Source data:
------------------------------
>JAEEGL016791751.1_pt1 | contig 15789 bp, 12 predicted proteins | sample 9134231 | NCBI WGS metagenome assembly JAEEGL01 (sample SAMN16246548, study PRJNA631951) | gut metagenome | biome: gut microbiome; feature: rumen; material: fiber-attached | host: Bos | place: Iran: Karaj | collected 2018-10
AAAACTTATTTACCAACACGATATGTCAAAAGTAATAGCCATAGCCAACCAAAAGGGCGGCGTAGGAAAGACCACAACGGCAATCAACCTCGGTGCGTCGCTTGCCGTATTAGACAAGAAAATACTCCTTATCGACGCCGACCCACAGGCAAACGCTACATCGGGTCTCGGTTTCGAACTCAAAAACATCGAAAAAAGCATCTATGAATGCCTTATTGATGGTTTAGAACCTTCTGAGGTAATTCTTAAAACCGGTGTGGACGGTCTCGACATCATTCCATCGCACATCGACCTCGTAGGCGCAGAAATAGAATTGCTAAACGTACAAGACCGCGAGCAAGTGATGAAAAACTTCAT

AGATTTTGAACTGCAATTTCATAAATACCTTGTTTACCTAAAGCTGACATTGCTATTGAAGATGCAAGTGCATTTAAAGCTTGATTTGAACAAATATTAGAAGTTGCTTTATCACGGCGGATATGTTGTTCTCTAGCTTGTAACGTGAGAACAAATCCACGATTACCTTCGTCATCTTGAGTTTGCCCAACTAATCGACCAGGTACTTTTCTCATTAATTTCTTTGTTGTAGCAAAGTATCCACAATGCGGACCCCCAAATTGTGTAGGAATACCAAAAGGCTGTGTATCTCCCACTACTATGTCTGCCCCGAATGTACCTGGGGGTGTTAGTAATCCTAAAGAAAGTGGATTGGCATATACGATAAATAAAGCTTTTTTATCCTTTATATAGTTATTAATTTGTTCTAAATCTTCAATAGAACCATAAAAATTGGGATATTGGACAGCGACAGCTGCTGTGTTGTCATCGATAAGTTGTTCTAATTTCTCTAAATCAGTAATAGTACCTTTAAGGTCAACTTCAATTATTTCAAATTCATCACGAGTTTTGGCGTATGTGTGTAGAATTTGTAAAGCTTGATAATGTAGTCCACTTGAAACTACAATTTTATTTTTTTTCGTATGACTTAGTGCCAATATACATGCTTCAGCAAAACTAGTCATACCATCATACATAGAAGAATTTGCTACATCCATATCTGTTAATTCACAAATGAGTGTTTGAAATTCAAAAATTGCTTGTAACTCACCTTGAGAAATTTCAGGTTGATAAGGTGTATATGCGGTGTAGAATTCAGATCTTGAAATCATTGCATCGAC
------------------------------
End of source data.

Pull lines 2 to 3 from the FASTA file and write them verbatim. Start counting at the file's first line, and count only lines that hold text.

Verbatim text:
AAAACTTATTTACCAACACGATATGTCAAAAGTAATAGCCATAGCCAACCAAAAGGGCGGCGTAGGAAAGACCACAACGGCAATCAACCTCGGTGCGTCGCTTGCCGTATTAGACAAGAAAATACTCCTTATCGACGCCGACCCACAGGCAAACGCTACATCGGGTCTCGGTTTCGAACTCAAAAACATCGAAAAAAGCATCTATGAATGCCTTATTGATGGTTTAGAACCTTCTGAGGTAATTCTTAAAACCGGTGTGGACGGTCTCGACATCATTCCATCGCACATCGACCTCGTAGGCGCAGAAATAGAATTGCTAAACGTACAAGACCGCGAGCAAGTGATGAAAAACTTCAT

AGATTTTGAACTGCAATTTCATAAATACCTTGTTTACCTAAAGCTGACATTGCTATTGAAGATGCAAGTGCATTTAAAGCTTGATTTGAACAAATATTAGAAGTTGCTTTATCACGGCGGATATGTTGTTCTCTAGCTTGTAACGTGAGAACAAATCCACGATTACCTTCGTCATCTTGAGTTTGCCCAACTAATCGACCAGGTACTTTTCTCATTAATTTCTTTGTTGTAGCAAAGTATCCACAATGCGGACCCCCAAATTGTGTAGGAATACCAAAAGGCTGTGTATCTCCCACTACTATGTCTGCCCCGAATGTACCTGGGGGTGTTAGTAATCCTAAAGAAAGTGGATTGGCATATACGATAAATAAAGCTTTTTTATCCTTTATATAGTTATTAATTTGTTCTAAATCTTCAATAGAACCATAAAAATTGGGATATTGGACAGCGACAGCTGCTGTGTTGTCATCGATAAGTTGTTCTAATTTCTCTAAATCAGTAATAGTACCTTTAAGGTCAACTTCAATTATTTCAAATTCATCACGAGTTTTGGCGTATGTGTGTAGAATTTGTAAAGCTTGATAATGTAGTCCACTTGAAACTACAATTTTATTTTTTTTCGTATGACTTAGTGCCAATATACATGCTTCAGCAAAACTAGTCATACCATCATACATAGAAGAATTTGCTACATCCATATCTGTTAATTCACAAATGAGTGTTTGAAATTCAAAAATTGCTTGTAACTCACCTTGAGAAATTTCAGGTTGATAAGGTGTATATGCGGTGTAGAATTCAGATCTTGAAATCATTGCATCGAC